Russel Wallace : Alfred Russell Wallace (sic)
He next discusses the classification of men according to their natural gifts. He shows first, that each man has a certain defined limit to his mental as well as to his physical powers, and that this limit is in most cases soon discovered and reached. He next shows the enormous difference that exists between mediocre and high class men, by the evidence of examination papers; the senior wrangler at Cambridge, for example, often getting thirty times as many marks as the lowest wrangler, who must himself be a man very far above the average. Statistics show, that the number of imbeciles and idiots are about the same per thousand as the eminent men. He then applies Quetelet's "law of deviation from an average" (which will be new to many of his readers), and deduces from it, that if men are divided into sixteen equal grades of ability, eight above and eight below the average, the six mediocre classes will comprise nineteen-twentieths of the whole; while it will be only the sixth, seventh, and eighth above the average who will rank as eminent and illustrious men, and form about one in four thousand of the adult male population.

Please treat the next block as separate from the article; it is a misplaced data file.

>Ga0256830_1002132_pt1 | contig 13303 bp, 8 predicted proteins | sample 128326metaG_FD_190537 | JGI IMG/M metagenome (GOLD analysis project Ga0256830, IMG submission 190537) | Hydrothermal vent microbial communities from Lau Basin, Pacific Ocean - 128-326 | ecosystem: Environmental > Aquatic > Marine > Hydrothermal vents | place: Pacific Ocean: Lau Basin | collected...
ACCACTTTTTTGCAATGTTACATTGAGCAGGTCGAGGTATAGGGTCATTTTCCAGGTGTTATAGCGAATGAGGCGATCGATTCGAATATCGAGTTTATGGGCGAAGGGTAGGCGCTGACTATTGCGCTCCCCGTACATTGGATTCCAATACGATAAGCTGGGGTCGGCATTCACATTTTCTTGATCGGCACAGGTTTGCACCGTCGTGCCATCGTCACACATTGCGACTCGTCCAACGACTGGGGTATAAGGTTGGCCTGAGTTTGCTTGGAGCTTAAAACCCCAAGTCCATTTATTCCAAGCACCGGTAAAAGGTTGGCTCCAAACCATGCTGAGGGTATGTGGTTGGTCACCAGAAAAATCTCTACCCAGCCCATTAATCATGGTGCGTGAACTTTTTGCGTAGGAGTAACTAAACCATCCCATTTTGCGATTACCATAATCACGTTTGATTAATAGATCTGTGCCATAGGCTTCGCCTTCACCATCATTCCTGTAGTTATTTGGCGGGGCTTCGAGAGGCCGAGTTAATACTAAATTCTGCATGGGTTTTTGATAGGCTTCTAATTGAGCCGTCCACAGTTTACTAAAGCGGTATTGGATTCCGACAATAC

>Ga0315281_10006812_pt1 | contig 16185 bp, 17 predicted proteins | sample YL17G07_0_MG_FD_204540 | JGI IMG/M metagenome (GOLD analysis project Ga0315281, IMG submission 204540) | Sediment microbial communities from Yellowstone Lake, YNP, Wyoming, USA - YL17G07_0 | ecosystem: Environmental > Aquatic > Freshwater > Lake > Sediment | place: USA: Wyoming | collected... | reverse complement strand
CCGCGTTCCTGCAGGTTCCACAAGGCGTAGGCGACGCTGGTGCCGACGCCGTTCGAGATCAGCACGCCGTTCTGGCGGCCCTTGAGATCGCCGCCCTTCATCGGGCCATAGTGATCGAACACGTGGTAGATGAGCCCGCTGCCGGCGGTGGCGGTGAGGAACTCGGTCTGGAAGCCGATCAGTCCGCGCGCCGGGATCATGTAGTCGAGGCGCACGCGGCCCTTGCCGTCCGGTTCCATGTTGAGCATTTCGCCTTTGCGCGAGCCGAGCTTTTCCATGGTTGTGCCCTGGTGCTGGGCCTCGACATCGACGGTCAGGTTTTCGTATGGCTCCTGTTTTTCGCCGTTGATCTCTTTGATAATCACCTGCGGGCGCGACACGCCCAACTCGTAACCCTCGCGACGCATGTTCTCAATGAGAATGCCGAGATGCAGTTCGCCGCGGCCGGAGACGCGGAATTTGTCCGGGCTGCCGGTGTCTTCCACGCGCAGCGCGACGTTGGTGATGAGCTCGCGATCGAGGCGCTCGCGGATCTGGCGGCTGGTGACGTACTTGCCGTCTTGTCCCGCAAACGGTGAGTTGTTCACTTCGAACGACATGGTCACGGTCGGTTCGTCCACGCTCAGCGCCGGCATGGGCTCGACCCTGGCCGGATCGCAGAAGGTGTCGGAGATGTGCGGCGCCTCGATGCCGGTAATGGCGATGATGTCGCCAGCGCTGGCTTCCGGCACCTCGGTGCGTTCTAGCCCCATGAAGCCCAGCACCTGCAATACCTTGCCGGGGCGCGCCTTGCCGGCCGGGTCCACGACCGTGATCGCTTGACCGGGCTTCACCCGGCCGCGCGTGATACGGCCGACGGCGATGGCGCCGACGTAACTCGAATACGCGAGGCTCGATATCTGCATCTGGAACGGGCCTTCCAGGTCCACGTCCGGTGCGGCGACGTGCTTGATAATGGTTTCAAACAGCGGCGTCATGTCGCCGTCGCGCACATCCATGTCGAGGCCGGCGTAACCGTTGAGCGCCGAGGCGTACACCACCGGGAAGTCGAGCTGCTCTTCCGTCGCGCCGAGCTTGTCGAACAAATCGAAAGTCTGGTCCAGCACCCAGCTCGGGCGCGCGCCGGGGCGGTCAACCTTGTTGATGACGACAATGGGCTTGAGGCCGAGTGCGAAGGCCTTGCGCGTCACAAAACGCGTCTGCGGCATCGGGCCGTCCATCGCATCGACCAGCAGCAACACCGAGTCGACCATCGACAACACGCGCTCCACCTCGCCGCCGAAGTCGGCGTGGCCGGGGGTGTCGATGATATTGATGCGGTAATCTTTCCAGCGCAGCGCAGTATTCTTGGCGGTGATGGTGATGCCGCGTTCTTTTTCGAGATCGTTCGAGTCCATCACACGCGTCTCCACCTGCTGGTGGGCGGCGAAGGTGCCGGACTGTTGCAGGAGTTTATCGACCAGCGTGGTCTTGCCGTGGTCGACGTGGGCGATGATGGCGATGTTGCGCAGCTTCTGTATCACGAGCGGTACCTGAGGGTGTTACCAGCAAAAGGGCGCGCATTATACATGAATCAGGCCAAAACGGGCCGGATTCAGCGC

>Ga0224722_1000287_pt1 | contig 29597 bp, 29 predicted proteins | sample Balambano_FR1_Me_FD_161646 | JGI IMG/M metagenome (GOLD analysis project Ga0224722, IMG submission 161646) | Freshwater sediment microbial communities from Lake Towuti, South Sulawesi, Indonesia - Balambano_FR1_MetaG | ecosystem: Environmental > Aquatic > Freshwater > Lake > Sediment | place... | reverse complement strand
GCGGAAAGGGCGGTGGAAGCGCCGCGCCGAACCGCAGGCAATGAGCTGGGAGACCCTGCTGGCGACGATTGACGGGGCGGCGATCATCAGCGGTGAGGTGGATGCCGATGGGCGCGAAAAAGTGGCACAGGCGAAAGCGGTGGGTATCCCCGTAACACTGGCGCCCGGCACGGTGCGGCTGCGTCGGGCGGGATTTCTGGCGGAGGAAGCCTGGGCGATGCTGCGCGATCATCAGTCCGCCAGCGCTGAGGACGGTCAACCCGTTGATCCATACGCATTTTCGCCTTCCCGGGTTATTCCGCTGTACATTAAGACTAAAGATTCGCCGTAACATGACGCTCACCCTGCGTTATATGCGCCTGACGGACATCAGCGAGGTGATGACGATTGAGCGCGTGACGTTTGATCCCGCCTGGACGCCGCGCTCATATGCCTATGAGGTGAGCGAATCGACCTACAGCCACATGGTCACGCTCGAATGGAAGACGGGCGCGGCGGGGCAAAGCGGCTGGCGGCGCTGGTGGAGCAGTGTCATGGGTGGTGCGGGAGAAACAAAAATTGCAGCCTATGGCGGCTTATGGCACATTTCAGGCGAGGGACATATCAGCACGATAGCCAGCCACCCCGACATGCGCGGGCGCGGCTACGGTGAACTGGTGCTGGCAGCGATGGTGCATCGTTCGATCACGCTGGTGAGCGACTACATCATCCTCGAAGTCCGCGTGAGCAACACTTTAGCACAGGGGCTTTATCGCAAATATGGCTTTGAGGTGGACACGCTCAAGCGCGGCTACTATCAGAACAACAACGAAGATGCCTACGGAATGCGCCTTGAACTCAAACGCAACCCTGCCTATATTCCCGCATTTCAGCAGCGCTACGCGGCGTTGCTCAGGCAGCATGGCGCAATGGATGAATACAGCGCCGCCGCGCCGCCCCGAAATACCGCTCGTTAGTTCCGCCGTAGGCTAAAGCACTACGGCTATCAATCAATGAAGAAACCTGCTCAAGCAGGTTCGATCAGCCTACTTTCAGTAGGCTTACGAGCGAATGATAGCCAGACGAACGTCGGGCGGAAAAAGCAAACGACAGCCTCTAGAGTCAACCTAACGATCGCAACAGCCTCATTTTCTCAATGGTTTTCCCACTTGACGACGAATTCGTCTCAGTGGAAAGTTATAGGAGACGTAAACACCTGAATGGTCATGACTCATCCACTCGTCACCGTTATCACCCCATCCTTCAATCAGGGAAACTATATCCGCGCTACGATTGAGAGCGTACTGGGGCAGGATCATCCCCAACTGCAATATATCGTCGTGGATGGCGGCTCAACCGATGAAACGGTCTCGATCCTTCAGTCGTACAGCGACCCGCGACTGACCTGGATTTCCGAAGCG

The next chapter relates to the important question on which, indeed, the possibility of any solution of the problem depends, of whether "reputation" is a fair test of "ability." The subject is very ably discussed, and it is, I think, proved, that notwithstanding all the counteracting influences which may repress genius on one side, or give undue advantage to mediocrity on the other, the amount of ability requisite to make a man truly "eminent" will, in the great majority of cases, make itself felt, and obtain a just appreciation. But if this be the case, the question of whether "hereditary genius" exists is settled. For if it does not, then, the proportion of mediocre to eminent men being 4,000 to 1, we ought to find that only 1 in 4,000 of the relations of eminent men are themselves eminent. Every case of two brothers, or of father and son, being equally talented, becomes an extraordinary coincidence; and the mass of evidence adduced by Mr. Galton in the body of his work, proves that there are more than a hundred times as many relations of eminent men who are themselves eminent, than the average would require.